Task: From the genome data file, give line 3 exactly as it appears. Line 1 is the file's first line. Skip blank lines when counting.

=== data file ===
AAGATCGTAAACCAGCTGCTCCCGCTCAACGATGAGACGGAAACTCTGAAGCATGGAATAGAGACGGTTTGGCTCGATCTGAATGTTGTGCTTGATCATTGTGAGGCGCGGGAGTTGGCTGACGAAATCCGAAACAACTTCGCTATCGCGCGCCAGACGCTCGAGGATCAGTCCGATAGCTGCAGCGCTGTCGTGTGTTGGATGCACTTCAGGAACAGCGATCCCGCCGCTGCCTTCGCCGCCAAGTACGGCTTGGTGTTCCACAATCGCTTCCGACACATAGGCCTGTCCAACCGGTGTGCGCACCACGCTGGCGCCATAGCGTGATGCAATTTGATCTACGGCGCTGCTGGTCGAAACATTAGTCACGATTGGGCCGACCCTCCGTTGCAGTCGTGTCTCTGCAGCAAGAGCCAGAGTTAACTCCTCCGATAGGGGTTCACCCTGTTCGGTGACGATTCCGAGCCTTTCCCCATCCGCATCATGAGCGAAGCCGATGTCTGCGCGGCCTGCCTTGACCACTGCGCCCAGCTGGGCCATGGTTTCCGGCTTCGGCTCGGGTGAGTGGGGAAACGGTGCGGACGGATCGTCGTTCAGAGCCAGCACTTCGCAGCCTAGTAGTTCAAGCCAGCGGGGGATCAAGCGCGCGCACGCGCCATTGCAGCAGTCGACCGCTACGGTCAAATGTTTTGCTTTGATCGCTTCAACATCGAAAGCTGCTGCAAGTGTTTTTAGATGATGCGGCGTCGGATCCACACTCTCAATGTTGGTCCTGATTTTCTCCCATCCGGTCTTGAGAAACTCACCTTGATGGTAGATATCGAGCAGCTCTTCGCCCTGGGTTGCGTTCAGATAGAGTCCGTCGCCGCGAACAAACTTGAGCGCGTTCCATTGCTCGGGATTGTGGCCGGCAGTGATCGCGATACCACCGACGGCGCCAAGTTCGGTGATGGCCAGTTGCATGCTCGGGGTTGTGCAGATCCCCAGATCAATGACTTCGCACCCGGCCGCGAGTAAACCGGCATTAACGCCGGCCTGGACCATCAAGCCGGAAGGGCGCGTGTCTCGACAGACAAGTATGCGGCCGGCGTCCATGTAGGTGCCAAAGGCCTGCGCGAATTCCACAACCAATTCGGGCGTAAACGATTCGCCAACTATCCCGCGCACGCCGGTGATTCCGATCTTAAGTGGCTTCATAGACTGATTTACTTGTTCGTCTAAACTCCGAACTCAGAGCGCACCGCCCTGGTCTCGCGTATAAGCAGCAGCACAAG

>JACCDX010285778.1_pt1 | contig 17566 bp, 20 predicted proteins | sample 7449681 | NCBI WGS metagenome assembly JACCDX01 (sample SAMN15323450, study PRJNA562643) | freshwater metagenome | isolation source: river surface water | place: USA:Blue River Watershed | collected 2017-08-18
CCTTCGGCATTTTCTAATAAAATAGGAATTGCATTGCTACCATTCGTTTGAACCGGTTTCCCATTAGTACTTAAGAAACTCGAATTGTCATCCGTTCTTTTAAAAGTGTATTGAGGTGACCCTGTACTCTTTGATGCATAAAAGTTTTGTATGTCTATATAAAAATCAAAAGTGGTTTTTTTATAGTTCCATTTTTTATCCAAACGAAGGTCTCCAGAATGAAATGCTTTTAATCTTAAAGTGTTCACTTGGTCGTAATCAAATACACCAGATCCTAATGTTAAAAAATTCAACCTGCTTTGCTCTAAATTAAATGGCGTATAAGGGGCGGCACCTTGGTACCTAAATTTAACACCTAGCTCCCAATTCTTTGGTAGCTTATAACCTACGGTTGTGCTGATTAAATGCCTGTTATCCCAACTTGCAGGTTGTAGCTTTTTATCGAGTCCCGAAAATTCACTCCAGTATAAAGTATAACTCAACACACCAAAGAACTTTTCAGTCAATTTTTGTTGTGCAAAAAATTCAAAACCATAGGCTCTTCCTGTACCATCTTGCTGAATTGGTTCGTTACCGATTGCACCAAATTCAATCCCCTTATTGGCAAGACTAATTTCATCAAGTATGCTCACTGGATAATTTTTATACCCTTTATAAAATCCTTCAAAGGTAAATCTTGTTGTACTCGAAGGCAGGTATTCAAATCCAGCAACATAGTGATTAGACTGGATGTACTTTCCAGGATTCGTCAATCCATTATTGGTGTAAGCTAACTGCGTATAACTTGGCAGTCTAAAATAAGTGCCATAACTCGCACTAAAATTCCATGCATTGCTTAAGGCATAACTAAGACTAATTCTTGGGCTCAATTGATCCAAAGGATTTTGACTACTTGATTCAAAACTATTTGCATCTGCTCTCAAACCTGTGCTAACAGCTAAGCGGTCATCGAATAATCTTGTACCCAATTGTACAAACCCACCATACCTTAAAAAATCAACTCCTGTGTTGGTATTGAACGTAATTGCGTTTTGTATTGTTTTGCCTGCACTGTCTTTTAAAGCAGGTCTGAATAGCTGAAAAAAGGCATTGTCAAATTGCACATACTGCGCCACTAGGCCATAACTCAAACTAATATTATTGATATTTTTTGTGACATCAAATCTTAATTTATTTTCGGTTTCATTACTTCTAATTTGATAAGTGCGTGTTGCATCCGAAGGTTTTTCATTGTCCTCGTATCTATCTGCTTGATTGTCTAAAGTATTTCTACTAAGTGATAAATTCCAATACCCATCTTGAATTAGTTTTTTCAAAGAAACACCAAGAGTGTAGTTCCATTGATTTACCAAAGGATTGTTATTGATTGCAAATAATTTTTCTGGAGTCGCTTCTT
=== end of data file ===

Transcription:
CCTTCGGCATTTTCTAATAAAATAGGAATTGCATTGCTACCATTCGTTTGAACCGGTTTCCCATTAGTACTTAAGAAACTCGAATTGTCATCCGTTCTTTTAAAAGTGTATTGAGGTGACCCTGTACTCTTTGATGCATAAAAGTTTTGTATGTCTATATAAAAATCAAAAGTGGTTTTTTTATAGTTCCATTTTTTATCCAAACGAAGGTCTCCAGAATGAAATGCTTTTAATCTTAAAGTGTTCACTTGGTCGTAATCAAATACACCAGATCCTAATGTTAAAAAATTCAACCTGCTTTGCTCTAAATTAAATGGCGTATAAGGGGCGGCACCTTGGTACCTAAATTTAACACCTAGCTCCCAATTCTTTGGTAGCTTATAACCTACGGTTGTGCTGATTAAATGCCTGTTATCCCAACTTGCAGGTTGTAGCTTTTTATCGAGTCCCGAAAATTCACTCCAGTATAAAGTATAACTCAACACACCAAAGAACTTTTCAGTCAATTTTTGTTGTGCAAAAAATTCAAAACCATAGGCTCTTCCTGTACCATCTTGCTGAATTGGTTCGTTACCGATTGCACCAAATTCAATCCCCTTATTGGCAAGACTAATTTCATCAAGTATGCTCACTGGATAATTTTTATACCCTTTATAAAATCCTTCAAAGGTAAATCTTGTTGTACTCGAAGGCAGGTATTCAAATCCAGCAACATAGTGATTAGACTGGATGTACTTTCCAGGATTCGTCAATCCATTATTGGTGTAAGCTAACTGCGTATAACTTGGCAGTCTAAAATAAGTGCCATAACTCGCACTAAAATTCCATGCATTGCTTAAGGCATAACTAAGACTAATTCTTGGGCTCAATTGATCCAAAGGATTTTGACTACTTGATTCAAAACTATTTGCATCTGCTCTCAAACCTGTGCTAACAGCTAAGCGGTCATCGAATAATCTTGTACCCAATTGTACAAACCCACCATACCTTAAAAAATCAACTCCTGTGTTGGTATTGAACGTAATTGCGTTTTGTATTGTTTTGCCTGCACTGTCTTTTAAAGCAGGTCTGAATAGCTGAAAAAAGGCATTGTCAAATTGCACATACTGCGCCACTAGGCCATAACTCAAACTAATATTATTGATATTTTTTGTGACATCAAATCTTAATTTATTTTCGGTTTCATTACTTCTAATTTGATAAGTGCGTGTTGCATCCGAAGGTTTTTCATTGTCCTCGTATCTATCTGCTTGATTGTCTAAAGTATTTCTACTAAGTGATAAATTCCAATACCCATCTTGAATTAGTTTTTTCAAAGAAACACCAAGAGTGTAGTTCCATTGATTTACCAAAGGATTGTTATTGATTGCAAATAATTTTTCTGGAGTCGCTTCTT